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How to Help Your Kids Deal with Your Divorce

Divorce is not only hard on you as the one getting separated- it can arguably be even more difficult for your kids. Studies show that children of divorce suffer side effects, even later in life. Kids with divorced parents have higher rates of depression and anxiety, drug an alcohol use, promiscuity, conduct problems, lowered academic achievement, and pessimism about marriage and relationships that affects their ability to have healthy partnerships in the future. It is important that you put your kids first when it comes to dealing with divorce. To mitigate the damage of divorce as much as possible, follow these guidelines when it comes to your kids.

  1. Be as up front and honest as possible. There is some controversy around whether or how much parents should reveal to kids about the end of their relationship, however a couple of things are clear. First, you must tell them before the divorce actually happens. It can be traumatizing for a child to wake up one day and find that daddy has moved out of the house, and not know why. Second, be honest about the fact that your relationship did not work, but do not go into the details of why if it is going to make one spouse look bad.
  2. Keep it simple. Sit down as a family to have “the talk”. Let the kids know that mom and dad no longer love each other and have decided that it will be the best for everyone if they go their separate ways.
  3. Let them know what to expect. Be specific about what is going to happen in the divorce. Tell the kids when one spouse will be moving out, where they will be going, and what the plan is for custody arrangements.
  4. Keep as much consistency as you can. The breakup of a family is a big enough change as it is, so try to keep any others to a minimum. It is recommended not to change your child’s school if possible, and also for both spouses to remain in the same city. Try to keep routines the same, such as consistent times for waking up for school, breakfast, etc. and then coming home, doing homework, dinner as a family (minus one) and bedtime.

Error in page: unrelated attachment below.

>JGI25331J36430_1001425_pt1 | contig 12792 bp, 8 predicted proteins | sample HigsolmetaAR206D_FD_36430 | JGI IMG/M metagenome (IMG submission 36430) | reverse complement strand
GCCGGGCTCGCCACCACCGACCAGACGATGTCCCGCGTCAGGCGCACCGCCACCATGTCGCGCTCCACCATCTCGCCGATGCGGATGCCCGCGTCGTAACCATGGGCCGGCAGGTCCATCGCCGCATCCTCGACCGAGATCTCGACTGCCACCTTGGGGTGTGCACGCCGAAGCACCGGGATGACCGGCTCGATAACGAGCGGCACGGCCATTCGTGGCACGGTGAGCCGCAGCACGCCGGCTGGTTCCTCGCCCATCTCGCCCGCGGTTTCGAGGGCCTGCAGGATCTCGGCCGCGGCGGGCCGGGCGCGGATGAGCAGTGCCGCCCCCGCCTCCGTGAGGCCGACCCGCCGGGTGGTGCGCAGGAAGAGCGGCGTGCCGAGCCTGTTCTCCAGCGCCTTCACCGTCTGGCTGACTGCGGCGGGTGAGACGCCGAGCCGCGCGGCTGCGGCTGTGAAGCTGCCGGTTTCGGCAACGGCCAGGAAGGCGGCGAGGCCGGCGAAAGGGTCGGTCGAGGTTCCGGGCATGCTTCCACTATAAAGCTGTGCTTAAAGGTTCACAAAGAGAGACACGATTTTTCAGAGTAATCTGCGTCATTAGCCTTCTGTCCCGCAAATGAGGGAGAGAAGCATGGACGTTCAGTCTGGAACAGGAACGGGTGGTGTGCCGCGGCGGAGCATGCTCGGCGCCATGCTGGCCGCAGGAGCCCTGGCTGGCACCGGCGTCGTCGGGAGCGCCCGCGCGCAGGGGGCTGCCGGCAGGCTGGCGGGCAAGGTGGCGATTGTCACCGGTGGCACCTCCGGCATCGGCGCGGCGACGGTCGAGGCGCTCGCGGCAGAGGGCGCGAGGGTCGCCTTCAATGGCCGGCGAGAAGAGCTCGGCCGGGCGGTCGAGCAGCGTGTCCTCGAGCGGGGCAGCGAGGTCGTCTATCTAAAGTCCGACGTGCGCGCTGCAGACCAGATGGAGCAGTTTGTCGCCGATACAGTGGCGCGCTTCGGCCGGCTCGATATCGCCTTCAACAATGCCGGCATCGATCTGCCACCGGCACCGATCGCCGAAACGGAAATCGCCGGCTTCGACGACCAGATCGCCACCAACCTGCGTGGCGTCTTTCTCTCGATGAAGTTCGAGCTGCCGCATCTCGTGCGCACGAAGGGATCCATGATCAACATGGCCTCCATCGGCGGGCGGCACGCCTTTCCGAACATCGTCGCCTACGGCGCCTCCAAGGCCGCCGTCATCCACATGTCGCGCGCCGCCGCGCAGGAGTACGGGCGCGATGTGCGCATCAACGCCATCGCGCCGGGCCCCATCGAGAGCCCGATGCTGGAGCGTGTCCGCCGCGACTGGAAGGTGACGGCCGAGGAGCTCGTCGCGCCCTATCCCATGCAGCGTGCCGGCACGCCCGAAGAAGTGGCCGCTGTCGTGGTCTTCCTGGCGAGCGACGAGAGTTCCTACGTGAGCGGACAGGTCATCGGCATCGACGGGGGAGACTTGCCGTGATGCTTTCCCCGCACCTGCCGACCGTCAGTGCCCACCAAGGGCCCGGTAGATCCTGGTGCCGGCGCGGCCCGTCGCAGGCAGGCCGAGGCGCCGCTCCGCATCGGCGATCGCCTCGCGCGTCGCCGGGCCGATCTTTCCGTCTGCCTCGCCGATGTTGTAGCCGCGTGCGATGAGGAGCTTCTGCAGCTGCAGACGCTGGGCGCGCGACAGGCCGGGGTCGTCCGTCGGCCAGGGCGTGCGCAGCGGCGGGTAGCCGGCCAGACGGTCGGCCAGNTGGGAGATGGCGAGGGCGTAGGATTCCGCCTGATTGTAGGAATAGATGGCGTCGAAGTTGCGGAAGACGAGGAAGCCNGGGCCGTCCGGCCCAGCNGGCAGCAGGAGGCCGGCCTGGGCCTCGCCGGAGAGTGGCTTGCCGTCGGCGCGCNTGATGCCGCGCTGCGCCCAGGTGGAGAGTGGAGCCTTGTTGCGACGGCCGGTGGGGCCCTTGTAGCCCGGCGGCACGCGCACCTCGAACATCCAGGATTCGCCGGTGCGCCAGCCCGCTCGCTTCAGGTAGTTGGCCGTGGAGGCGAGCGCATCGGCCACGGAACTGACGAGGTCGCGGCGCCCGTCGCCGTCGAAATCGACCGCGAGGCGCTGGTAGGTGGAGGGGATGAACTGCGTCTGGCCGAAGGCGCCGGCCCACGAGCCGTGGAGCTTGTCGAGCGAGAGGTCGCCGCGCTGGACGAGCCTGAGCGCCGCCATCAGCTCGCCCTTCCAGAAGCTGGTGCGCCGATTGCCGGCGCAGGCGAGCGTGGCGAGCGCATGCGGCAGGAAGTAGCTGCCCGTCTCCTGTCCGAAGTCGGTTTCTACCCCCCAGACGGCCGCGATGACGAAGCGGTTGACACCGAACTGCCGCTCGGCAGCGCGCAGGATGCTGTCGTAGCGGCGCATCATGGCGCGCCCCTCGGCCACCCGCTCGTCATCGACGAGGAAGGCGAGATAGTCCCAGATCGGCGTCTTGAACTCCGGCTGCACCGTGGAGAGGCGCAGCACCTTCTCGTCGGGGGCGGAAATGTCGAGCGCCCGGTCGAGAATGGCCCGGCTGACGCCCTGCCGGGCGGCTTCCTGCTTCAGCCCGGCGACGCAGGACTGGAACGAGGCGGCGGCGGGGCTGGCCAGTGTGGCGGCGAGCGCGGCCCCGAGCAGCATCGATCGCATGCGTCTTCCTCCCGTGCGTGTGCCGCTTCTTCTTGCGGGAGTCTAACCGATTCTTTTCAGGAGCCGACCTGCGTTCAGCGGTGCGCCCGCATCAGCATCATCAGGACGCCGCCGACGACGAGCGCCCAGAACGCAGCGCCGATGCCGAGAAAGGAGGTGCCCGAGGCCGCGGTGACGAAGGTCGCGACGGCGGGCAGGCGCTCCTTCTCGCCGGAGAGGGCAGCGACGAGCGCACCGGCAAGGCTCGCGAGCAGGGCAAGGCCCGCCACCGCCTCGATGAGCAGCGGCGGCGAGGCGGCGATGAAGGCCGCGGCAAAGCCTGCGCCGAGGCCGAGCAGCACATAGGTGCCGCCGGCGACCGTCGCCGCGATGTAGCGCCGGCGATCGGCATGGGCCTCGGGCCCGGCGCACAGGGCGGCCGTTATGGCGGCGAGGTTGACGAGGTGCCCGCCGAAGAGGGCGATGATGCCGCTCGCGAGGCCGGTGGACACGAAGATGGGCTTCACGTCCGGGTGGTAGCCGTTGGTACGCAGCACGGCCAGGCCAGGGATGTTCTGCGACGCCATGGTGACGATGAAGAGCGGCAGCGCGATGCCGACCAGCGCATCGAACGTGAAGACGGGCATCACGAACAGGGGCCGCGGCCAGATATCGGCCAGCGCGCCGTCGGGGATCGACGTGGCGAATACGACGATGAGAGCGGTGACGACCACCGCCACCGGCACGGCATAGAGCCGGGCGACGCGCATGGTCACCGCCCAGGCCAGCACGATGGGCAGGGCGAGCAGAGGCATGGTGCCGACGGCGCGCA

5. Reassure your kids. Make sure your kids know the divorce has nothing to do with them. This may seem like a given, but it is important to voice this to the children out loud. Allow them to ask questions, and assure them that BOTH parents love them just the same.
  6. Don’t put your kids in the middle. This means never asking a child to go on the witness stand in court, never putting them through a custody evaluation, and never asking them which parent they would rather live with. These are cardinal no-no’s of divorcing with children. The burden of divorce should be kept as much as possible on the parents, leaving the kids to deal with their own inevitable troubles, such as having to explain what is happening in their family to friends, hauling possessions from house to house, etc.
  7. Do not badmouth your ex. This can be very hurtful and confusing for a child. Kids are made up of half of each of their parents- so when you say mean things about your ex, your child may take this as you also saying mean things about them. In addition, it is important for children to maintain a relationship with both parents. Badmouthing an ex can jeopardize this relationship and as a result cause problems for your child.
  8. Be a good co-parent. Although your marriage ended, this does not mean that your duties to parent together have ended. It is essential to continue providing a united front for your kids. This means maintaining consistency of parenting- if your ex grounds your child for acting up, the child should also be grounded if they come to your house as well. If you do not get along as co-parents, your kids will see this and learn how to manipulate and play one parent off the other.
  9. Get counseling for them (and for you). There are just some things your child may not feel comfortable talking to his or her parents about, and that is where a counselor comes in as a neutral third party to allow your child to vent as well as help come up with ways to deal with the divorce. Family counseling, such as trading weeks between spouses to go to therapy with the children, may be helpful in the early stages of a divorce as well.

Author: Grace Norberg, AMFT

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